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Renovate or relocate? How to decide

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After a while, most homeowners find something about their home they really wish was different and that they feel they must change, either by doing alterations - or by moving.

The problem could also be something beyond the actual walls of your home, such as a once-quiet suburban street becoming a busier and noisier route, or that you have changed jobs and now face a long daily commute.

In such cases, a move is the most obvious solution, says Gerhard Kotzé, managing director of the RealNet estate agency group.

More often though, the problem relates to the fact that families are constantly evolving, through an increase in income, for example, or the birth of children and the acquisition of more possessions.

“This means that the lovely little house you started out in can quickly become a very full space where you feel you have too few bedrooms, too little privacy and too many toys, tools or gadgets.”

It’s at this stage, he says, that many owners start to think seriously about altering their homes to create more space rather than moving, especially if they still like the area that they live in.

“However before they do, they need to ask themselves if this makes sense financially. Will the cost of the additions or alterations needed to give you the extra space really be less than the cost of selling up, buying a bigger home and moving? Or if the value of your home is already pretty close to the price ceiling for your area, what is the risk attached to spending a lot of money on renovating the kitchen or bathrooms?”

Kotzé says homeowners will seldom be able to recover the full costs of additions or alterations if they should suddenly need to sell soon after they have been completed. While the changes might add to the appeal of your home for prospective buyers, they will usually not add to the price they are willing to pay – which will still need to be competitive for your area.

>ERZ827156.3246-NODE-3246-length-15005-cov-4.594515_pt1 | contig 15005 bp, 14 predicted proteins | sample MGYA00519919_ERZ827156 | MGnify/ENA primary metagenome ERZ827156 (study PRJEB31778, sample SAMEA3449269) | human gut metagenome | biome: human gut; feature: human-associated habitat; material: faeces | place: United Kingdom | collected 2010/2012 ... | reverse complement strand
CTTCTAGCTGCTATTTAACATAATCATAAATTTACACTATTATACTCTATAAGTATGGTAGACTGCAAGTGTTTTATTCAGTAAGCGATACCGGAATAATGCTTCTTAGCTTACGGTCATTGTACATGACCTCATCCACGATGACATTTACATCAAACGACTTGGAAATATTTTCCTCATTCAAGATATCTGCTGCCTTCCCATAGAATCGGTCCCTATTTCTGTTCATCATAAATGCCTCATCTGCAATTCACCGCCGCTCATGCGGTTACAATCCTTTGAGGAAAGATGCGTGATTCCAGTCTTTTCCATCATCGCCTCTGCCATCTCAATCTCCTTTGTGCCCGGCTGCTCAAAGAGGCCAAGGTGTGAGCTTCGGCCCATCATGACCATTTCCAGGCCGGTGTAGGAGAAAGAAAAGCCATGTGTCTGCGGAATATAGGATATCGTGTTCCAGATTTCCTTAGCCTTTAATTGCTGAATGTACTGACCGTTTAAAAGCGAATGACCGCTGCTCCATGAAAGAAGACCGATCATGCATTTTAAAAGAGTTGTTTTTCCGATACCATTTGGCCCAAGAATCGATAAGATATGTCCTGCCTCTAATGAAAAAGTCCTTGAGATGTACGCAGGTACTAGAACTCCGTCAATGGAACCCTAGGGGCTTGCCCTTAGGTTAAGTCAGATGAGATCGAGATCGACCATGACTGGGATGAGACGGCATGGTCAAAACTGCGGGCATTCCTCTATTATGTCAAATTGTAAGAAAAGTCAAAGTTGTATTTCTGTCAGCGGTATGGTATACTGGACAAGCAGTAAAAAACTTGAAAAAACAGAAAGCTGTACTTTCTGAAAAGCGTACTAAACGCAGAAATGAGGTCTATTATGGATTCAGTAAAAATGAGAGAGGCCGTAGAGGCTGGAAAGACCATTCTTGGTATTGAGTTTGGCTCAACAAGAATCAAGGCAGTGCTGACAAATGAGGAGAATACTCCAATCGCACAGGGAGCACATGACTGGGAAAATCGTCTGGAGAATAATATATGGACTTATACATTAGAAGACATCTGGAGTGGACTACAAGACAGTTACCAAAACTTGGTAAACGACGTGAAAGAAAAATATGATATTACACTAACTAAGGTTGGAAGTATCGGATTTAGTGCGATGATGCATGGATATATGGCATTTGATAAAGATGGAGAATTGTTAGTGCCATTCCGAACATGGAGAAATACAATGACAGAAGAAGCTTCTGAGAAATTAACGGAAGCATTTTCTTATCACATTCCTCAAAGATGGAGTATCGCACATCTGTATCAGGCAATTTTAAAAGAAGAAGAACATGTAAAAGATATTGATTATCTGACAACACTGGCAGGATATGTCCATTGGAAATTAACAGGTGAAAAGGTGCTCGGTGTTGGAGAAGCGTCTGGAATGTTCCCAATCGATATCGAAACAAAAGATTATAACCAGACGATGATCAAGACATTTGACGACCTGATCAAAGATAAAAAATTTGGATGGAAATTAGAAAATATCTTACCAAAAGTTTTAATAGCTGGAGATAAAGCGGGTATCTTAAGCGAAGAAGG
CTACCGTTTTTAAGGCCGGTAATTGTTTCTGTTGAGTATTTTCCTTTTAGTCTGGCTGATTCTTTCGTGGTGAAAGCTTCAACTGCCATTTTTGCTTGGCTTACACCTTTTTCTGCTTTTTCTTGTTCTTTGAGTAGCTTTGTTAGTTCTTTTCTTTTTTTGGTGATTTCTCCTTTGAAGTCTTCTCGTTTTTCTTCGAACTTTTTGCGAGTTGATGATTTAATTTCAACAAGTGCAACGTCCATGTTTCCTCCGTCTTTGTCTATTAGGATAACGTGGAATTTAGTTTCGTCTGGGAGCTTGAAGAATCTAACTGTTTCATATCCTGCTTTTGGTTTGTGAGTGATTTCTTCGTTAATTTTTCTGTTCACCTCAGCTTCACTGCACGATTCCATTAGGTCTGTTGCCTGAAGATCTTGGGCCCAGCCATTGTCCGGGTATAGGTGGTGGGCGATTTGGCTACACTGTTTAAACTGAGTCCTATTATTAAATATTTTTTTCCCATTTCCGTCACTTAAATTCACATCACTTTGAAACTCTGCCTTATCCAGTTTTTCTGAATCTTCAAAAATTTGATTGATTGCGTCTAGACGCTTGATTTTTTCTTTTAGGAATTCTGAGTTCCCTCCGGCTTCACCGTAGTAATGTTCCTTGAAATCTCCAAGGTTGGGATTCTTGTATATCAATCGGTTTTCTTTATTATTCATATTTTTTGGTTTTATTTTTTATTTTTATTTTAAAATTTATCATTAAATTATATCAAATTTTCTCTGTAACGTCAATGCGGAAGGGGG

“In fact, to get the maximum benefit out of any alterations you make, you need to be fairly sure that they will make it possible, and comfortable, for you and your family to stay on in your home for at least the next few years.”

He says other vital issues to consider before you decide to renovate, rather than relocate, include the following:

* Whether your local authority or homeowners’ association will allow you to make the additions or alterations you want.

* Whether you can afford the alterations.

* The possibility of a move in the same area. If you’ve been paying your bond for a few years and live in an area where prices have gone up, you probably already have enough equity in your home for a decent deposit on a new one. And if you really like your area, there’s no rule that says you can’t just move to a bigger home up the road rather than to a different suburb.

Kotzé also notes that it is easier to qualify for a new home loan now than it was a few years ago.

“The banks are actively competing for your business and if you have a low debt load, clean credit record and a sizeable deposit, you are quite likely to also qualify for an interest rate concession that will lower your monthly bond repayments and enable you to save thousands on the total cost of the property over the lifetime of your loan.

“You should seek advice about this from a reputable bond originator and, if you do decide to go house-hunting rather than alter your existing home, make sure you obtain bond pre-qualification. This will not only give you a good idea of what you can afford but also give you the edge when negotiating with sellers.”


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